With Uganda lying in Africa’s tropical rain forests
this diverse and fascinating country can offer a
primate safari like nowhere else. Bwindi Impenetrable
Forest hosts many families of one of our closest relatives
with lots of options for accommodation to go and see this
largest of our cousins.
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Bwindi impenetrable forest and its gorillas highlights:
The mountainous area of Bwindi Impenetrable National Park is the home to approximately 300 mountain gorillas. The biodiverse habitat at Bwindi provides the mountain gorillas with a variety of food sources like roots fruits and leaves. Restricted numbers of viewing permits are issued and should be booked in advance. Proceeds from the permits help protect the gorillas and their habitat which are under constant pressure from local communities in search of farm land and wood. Poachers are also a constant threat to the gorilla’s families. The courageous and sacrificed work done by the local rangers is inspiring. The hikes to see the mountain gorillas can be very challenging.
It may take up to 8 hours of hiking to find a familiy of resident gorillas.
The steep, muddy, rough trails through the humid and dense forest as you search for a family of gorillas is accelerating and an experience you will soon not forget. The main focus for visitors is to spend times with the gorillas but the park’s other highlight is the diverse ecosystems. Due to the different elevations it affords, the park is also home to a rich and diverse flora and fauna. The dense forest presents a challenge when it comes to spotting wildlife but if you are fortunate and have the passions, you may be able to spot some of the park residents. There are over 200 species of butterflies, approximately 27 species of frogs and close to 350 species of birds. Geckos and chameleons are also present at Bwindi.
Kidepo Valley National Park highlights:
The rugged and isolated, Kidepo Valley National Park is one of the most spectacular parks in all of Africa and the journey to the Kipedo Valley is truly worth the effort. The rugged, semi-arid valley is nestled between Uganda’s borders with Kenya and Sudan. This is a stellar destination for big game and birding safaris. The park is home to over 77 mammal species including elephants, zebras, lions, caracal, cheetah, hyena and wild dog.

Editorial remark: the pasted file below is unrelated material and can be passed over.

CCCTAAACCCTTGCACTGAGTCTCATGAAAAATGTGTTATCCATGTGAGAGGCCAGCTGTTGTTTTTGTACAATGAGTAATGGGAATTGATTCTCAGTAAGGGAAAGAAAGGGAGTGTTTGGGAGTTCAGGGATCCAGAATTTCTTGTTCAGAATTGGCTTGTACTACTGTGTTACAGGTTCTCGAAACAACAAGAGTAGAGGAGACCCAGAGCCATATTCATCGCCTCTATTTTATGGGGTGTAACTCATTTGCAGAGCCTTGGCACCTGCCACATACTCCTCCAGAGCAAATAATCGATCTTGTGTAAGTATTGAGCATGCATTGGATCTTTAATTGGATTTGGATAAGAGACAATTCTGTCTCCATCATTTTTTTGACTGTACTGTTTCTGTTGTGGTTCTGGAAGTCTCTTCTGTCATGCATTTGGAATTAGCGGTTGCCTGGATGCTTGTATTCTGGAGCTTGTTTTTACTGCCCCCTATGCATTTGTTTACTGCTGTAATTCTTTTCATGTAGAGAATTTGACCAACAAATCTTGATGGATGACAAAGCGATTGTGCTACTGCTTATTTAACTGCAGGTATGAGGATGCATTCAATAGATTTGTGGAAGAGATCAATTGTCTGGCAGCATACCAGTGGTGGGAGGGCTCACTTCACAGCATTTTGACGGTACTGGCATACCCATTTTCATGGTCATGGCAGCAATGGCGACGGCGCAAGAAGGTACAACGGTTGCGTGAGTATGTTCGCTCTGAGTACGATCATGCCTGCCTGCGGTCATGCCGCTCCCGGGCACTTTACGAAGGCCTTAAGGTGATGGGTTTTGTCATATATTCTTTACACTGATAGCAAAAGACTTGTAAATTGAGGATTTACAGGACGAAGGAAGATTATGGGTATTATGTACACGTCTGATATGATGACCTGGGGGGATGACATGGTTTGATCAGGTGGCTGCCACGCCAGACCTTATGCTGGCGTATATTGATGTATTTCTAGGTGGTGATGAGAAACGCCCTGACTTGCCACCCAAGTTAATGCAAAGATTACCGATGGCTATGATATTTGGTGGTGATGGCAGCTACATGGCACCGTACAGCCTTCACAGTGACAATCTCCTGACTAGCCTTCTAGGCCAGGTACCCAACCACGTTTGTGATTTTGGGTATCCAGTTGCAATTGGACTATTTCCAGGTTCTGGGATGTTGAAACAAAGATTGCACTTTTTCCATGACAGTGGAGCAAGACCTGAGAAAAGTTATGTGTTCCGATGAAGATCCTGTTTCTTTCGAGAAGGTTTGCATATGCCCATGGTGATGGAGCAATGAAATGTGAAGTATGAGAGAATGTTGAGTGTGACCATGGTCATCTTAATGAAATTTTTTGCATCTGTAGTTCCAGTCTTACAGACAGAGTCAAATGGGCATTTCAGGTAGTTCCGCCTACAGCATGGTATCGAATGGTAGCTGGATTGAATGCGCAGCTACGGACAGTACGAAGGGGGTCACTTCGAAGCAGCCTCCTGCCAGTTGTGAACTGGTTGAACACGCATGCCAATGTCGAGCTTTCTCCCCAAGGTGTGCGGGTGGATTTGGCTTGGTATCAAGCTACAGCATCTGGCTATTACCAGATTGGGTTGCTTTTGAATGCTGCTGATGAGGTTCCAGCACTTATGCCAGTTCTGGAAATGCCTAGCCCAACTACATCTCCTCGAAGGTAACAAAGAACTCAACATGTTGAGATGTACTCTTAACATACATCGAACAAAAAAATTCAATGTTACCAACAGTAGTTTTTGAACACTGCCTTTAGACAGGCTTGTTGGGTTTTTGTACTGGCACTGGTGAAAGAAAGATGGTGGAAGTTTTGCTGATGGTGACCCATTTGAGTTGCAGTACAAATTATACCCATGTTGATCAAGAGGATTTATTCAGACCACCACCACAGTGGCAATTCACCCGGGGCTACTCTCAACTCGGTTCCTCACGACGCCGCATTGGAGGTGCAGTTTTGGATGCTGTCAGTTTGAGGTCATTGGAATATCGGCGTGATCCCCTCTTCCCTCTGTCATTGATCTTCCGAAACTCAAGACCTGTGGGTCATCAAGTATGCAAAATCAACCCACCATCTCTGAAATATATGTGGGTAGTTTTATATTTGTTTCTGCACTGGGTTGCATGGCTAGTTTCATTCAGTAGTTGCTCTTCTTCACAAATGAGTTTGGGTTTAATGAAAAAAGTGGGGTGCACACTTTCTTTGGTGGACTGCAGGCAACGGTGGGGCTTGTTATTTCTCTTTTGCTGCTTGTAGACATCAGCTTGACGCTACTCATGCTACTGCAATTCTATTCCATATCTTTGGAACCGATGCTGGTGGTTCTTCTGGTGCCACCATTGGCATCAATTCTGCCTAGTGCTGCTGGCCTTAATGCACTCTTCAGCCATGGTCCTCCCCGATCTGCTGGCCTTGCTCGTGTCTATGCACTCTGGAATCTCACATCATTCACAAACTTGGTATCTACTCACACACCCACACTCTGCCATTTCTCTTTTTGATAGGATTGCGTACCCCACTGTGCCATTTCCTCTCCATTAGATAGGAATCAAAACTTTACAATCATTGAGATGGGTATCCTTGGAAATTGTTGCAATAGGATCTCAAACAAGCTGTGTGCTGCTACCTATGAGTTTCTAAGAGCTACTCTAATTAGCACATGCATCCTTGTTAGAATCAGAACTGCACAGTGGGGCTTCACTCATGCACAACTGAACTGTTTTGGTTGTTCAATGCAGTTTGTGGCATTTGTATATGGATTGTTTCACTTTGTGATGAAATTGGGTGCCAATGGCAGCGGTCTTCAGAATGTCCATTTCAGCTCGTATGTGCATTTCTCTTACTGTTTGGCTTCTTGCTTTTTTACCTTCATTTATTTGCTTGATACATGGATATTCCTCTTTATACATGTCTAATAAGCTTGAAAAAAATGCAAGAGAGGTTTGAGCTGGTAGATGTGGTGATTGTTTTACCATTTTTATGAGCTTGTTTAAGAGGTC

The valley is also home to around 475 bird species. From the heart of the park, a savannah landscape extends toward horizons outlined by distant mountain ranges. During th dry season, the only permanent water in the park is found in wetlands and remnant pools in the Narus Valley. These seasonal oases combined with the savannah habitat make the Narus Valley the park’s prime game viewing destination.
Queen Elizabeth National Park highlights:
Queen Elizabeth National Park located in southwest Uganda is ideal for primate viewing. The park is home to chimpanzees, red-tailed monkey, black-and-white colobus, baboons and vervet monkeys. Leopards roam the Mweya Peninsula, which lies beside Lake Edward. On the Kazinga Channel boats venture past pods of hippos and Nile crocodiles. The Maramagambo Forest located in Bushenyi is also part of the Queen Elizabeth National Park. The forest is bordered by two crater lakes. Lake Kyasanduka and Lake Nyamasingiri. The main attraction at Maramaganbo are the bat caves where visitors can view the bat activity from specially designed platform.
Murchison Falls National Park highlights:
Murchison Falls Conservation Area (MFCA ) comprises of Murchison Falls National Park, Bugungu and Karuma Falls Wildlife Reserves. This is where the Nile bursts through a narrow gorge and cascades downstream to become a placid river whose banks are packed with hippos and crocodiles, waterbucks and buffaloes. The vegetation is characterized by savannah, riverine forest and woodland. Wildlife includes lions, leopards, elephants, giraffes, hartebeests, oribis, Uganda kobs, chimpanzees and a variety of bird species.
KIBALE NATIONAL PARK AND ITS CHIMPANZEES highlights:
Home to approximately 1,500 chimpanzees the Kibala tropical forest is considered a premier destination to search for this extraordinary primate. Kibale provides visitors with the best chance to encounter chimpanzee families. The trek in search of chimpanzees, is very similar to the experience you would have when searching for the Uganda gorillas.
The Kibale National Park covers approximately 795 square km with a diverse habitat consisting of grasslands, swamps, wet tropical forest, woodlands and savannahs. The diverse forest habitat includes about 351 species of trees. Some species are over 200 years old and can reach a height of up to 180 feet.
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